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Becoming a sole trader is one of the easiest ways to set up a new business. You will have complete control of your operations, and be the sole decision maker. 

One of those decisions will concern Value Added Tax (VAT). You will need to decide whether your self-employed business merits voluntary VAT registration or not. This decision that will affect your customers as well as your business, so it is a big choice to make. 

What does VAT registered mean?

VAT is a consumption tax added to the value of goods and services in the UK.

VAT registered refers to business who have registered for VAT with HM Revenue and Customs (HMRC). 

How much VAT does a sole trader pay?

At the time of writing, the standard VAT rate on most goods and services is 20%. 

The reduced rate of 5% applies to some items, such as children's car seats and home energy. The 0% (zero-rated) rate of VAT applies to most food and children’s clothing. 

As a VAT-registered sole trader, you will be legally responsible for calculating and charging VAT to your customers. A sole trader will pay the difference between VAT on sales and VAT on purchases to HMRC. You must report VAT to HMRC using VAT returns. 

The benefits of registering for VAT

By registering for VAT as a sole trader there are multiple benefits you can enjoy as a business owner. You can register voluntarily if your annual turnover doesn't breach the annual threshold.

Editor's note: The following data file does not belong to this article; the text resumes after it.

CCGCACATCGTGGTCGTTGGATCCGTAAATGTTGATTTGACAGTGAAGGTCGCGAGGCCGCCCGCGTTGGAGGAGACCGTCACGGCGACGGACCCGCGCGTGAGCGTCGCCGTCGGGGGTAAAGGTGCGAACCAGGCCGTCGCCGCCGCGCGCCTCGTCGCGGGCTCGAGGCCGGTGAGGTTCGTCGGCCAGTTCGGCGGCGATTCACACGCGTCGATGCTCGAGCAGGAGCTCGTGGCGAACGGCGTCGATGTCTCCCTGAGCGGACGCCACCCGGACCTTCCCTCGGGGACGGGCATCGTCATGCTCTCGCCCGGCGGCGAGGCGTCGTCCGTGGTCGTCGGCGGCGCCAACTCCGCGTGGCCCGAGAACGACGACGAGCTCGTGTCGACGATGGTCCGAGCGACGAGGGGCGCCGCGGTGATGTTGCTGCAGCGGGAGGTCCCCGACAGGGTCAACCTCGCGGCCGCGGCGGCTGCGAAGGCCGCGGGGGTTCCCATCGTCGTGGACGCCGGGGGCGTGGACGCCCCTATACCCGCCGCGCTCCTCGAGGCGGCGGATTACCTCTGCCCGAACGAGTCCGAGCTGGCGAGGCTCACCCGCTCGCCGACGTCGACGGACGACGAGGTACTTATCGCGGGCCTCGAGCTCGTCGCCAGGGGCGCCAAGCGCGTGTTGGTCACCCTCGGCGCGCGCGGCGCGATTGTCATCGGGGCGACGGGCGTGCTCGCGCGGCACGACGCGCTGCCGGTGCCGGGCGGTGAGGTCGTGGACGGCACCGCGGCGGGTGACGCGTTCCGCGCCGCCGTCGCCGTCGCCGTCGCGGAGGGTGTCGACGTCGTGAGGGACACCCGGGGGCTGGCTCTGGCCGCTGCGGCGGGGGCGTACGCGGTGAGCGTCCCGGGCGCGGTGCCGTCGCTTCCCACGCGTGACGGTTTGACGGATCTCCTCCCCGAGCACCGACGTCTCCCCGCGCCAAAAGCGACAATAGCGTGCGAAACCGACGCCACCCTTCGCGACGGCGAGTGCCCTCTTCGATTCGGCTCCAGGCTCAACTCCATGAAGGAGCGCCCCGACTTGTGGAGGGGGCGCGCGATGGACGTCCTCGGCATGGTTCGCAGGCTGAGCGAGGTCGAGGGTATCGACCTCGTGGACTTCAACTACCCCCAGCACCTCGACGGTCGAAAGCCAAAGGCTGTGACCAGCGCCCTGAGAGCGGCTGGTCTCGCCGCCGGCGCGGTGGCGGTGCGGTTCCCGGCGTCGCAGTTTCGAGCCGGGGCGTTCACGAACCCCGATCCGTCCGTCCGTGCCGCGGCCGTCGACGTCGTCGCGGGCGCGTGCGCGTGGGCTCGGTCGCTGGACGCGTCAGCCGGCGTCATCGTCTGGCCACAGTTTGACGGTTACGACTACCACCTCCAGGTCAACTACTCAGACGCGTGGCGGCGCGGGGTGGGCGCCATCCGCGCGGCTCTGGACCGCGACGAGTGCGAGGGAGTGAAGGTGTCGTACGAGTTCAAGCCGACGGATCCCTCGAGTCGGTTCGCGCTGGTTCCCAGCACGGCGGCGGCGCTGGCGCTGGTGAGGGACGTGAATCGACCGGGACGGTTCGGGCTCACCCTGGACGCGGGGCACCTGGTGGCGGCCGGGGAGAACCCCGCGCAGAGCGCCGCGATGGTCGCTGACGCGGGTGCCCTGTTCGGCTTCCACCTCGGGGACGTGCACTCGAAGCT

Guard against financial penalties for creeping over the VAT registration threshold

It’s not uncommon for some sole traders to creep over the VAT registration threshold and fail to become VAT registered. Late VAT registration will incur a financial penalty from HMRC. By registering voluntarily, you can sidestep the fear of overlooking the turnover threshold and focus on doing what you do best.

Enhance your brand’s reputation as a serious outfit

Being VAT registered can help establish your growing business as a serious competitor in your market, alongside well-established firms. 

Claim back VAT on goods or services bought for your business

From the moment your business is VAT-registered, you can reclaim input VAT on purchases. Sole traders selling zero-rated products may receive a VAT refund after submitting their VAT returns. This is because the input VAT on standard-rated expenses may exceed the output VAT. 

Reclaim VAT on goods bought up to four years from your date of registration

Businesses may be able to reclaim VAT paid on business goods purchased four years before VAT registration. To claim input VAT, your business must have traded continuously, possess VAT invoices, and continue to use the goods. For services you only have up to six months before to claim.

Can I claim VAT back if I am not VAT registered?

You do need to be VAT-registered to reclaim VAT. As a VAT registered sole trader, you will need to ensure you maintain VAT records to make an acceptable refund claim. 

How does VAT work for sole traders?

Do I need to charge VAT if I am self-employed?